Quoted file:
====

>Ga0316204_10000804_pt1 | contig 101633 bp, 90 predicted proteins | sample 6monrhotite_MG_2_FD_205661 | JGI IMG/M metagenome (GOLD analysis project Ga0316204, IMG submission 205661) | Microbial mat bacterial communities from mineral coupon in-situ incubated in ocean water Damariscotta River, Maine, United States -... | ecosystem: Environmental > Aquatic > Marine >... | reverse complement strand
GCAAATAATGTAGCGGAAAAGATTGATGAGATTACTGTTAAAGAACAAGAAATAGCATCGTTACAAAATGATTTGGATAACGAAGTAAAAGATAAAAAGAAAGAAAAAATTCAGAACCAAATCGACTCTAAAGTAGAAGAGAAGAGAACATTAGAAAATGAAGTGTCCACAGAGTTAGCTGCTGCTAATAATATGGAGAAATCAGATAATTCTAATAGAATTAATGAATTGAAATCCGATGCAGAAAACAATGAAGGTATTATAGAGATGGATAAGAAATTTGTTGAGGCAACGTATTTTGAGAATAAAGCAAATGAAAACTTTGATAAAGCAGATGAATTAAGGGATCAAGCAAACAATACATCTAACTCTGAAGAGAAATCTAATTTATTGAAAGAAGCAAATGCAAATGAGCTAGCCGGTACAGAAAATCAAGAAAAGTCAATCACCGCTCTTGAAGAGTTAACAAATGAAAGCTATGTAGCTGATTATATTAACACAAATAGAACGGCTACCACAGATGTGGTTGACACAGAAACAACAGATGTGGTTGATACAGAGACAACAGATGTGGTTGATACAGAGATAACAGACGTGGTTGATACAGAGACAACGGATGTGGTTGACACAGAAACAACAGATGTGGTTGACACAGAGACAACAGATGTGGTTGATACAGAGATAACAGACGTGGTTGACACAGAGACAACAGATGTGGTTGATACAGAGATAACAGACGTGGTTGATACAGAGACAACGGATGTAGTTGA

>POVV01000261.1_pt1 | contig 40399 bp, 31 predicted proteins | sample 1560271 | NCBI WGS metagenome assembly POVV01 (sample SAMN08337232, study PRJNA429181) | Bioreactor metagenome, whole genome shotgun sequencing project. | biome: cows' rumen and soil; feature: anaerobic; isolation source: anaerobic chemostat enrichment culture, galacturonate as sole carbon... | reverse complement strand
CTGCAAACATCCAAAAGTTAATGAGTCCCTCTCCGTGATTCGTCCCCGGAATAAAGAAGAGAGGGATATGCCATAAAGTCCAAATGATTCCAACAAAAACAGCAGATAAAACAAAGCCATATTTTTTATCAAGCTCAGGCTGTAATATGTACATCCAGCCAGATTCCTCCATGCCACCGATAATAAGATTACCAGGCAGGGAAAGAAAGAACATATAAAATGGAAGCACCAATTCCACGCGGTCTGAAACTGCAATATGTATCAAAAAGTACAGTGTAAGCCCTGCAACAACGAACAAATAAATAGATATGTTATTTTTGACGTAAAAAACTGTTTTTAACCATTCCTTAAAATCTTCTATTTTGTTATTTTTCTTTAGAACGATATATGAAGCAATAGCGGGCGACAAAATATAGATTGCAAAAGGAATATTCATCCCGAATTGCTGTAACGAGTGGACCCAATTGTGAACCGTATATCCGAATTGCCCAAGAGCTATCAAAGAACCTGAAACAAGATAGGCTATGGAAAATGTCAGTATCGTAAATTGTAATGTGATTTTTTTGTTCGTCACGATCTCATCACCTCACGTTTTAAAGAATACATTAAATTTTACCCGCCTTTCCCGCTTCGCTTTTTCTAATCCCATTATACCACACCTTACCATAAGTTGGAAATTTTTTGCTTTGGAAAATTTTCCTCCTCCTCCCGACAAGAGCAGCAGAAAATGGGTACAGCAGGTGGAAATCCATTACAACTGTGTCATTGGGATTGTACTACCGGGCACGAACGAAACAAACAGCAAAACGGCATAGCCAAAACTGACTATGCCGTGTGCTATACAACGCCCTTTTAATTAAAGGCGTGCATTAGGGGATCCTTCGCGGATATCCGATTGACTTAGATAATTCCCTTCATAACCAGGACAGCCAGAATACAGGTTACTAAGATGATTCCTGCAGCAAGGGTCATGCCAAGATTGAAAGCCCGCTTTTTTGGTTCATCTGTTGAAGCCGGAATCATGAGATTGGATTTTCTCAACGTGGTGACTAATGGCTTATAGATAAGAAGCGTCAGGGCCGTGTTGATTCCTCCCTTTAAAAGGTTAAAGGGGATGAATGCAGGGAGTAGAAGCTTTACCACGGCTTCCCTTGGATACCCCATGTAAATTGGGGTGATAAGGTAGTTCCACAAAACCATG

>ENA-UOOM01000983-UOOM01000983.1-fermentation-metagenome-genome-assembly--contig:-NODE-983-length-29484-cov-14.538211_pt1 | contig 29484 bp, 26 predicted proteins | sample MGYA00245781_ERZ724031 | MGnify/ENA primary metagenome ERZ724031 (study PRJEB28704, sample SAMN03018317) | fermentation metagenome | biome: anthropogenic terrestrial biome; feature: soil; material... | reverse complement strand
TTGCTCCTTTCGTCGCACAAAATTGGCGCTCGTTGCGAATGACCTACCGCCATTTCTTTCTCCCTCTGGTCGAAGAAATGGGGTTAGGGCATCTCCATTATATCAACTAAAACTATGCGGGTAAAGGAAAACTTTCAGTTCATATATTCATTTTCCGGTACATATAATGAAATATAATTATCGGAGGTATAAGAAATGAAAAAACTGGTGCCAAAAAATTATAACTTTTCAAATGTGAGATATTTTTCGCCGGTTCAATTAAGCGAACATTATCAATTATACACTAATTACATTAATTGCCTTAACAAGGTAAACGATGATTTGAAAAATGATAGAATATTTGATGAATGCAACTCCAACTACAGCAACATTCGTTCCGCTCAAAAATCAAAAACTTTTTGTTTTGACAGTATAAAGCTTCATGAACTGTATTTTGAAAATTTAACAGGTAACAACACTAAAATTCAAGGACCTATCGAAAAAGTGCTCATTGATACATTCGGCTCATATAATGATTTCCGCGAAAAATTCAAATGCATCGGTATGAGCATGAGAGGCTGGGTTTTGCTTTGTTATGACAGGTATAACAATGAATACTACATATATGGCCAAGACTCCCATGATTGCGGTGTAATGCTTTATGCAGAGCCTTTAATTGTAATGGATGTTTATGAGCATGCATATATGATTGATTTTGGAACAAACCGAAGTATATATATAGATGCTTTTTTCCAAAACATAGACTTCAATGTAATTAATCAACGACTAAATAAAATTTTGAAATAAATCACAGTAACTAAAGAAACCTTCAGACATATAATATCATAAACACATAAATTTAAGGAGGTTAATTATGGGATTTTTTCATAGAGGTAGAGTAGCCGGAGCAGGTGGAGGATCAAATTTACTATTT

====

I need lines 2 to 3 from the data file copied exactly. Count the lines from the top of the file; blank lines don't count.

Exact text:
GCAAATAATGTAGCGGAAAAGATTGATGAGATTACTGTTAAAGAACAAGAAATAGCATCGTTACAAAATGATTTGGATAACGAAGTAAAAGATAAAAAGAAAGAAAAAATTCAGAACCAAATCGACTCTAAAGTAGAAGAGAAGAGAACATTAGAAAATGAAGTGTCCACAGAGTTAGCTGCTGCTAATAATATGGAGAAATCAGATAATTCTAATAGAATTAATGAATTGAAATCCGATGCAGAAAACAATGAAGGTATTATAGAGATGGATAAGAAATTTGTTGAGGCAACGTATTTTGAGAATAAAGCAAATGAAAACTTTGATAAAGCAGATGAATTAAGGGATCAAGCAAACAATACATCTAACTCTGAAGAGAAATCTAATTTATTGAAAGAAGCAAATGCAAATGAGCTAGCCGGTACAGAAAATCAAGAAAAGTCAATCACCGCTCTTGAAGAGTTAACAAATGAAAGCTATGTAGCTGATTATATTAACACAAATAGAACGGCTACCACAGATGTGGTTGACACAGAAACAACAGATGTGGTTGATACAGAGACAACAGATGTGGTTGATACAGAGATAACAGACGTGGTTGATACAGAGACAACGGATGTGGTTGACACAGAAACAACAGATGTGGTTGACACAGAGACAACAGATGTGGTTGATACAGAGATAACAGACGTGGTTGACACAGAGACAACAGATGTGGTTGATACAGAGATAACAGACGTGGTTGATACAGAGACAACGGATGTAGTTGA

>POVV01000261.1_pt1 | contig 40399 bp, 31 predicted proteins | sample 1560271 | NCBI WGS metagenome assembly POVV01 (sample SAMN08337232, study PRJNA429181) | Bioreactor metagenome, whole genome shotgun sequencing project. | biome: cows' rumen and soil; feature: anaerobic; isolation source: anaerobic chemostat enrichment culture, galacturonate as sole carbon... | reverse complement strand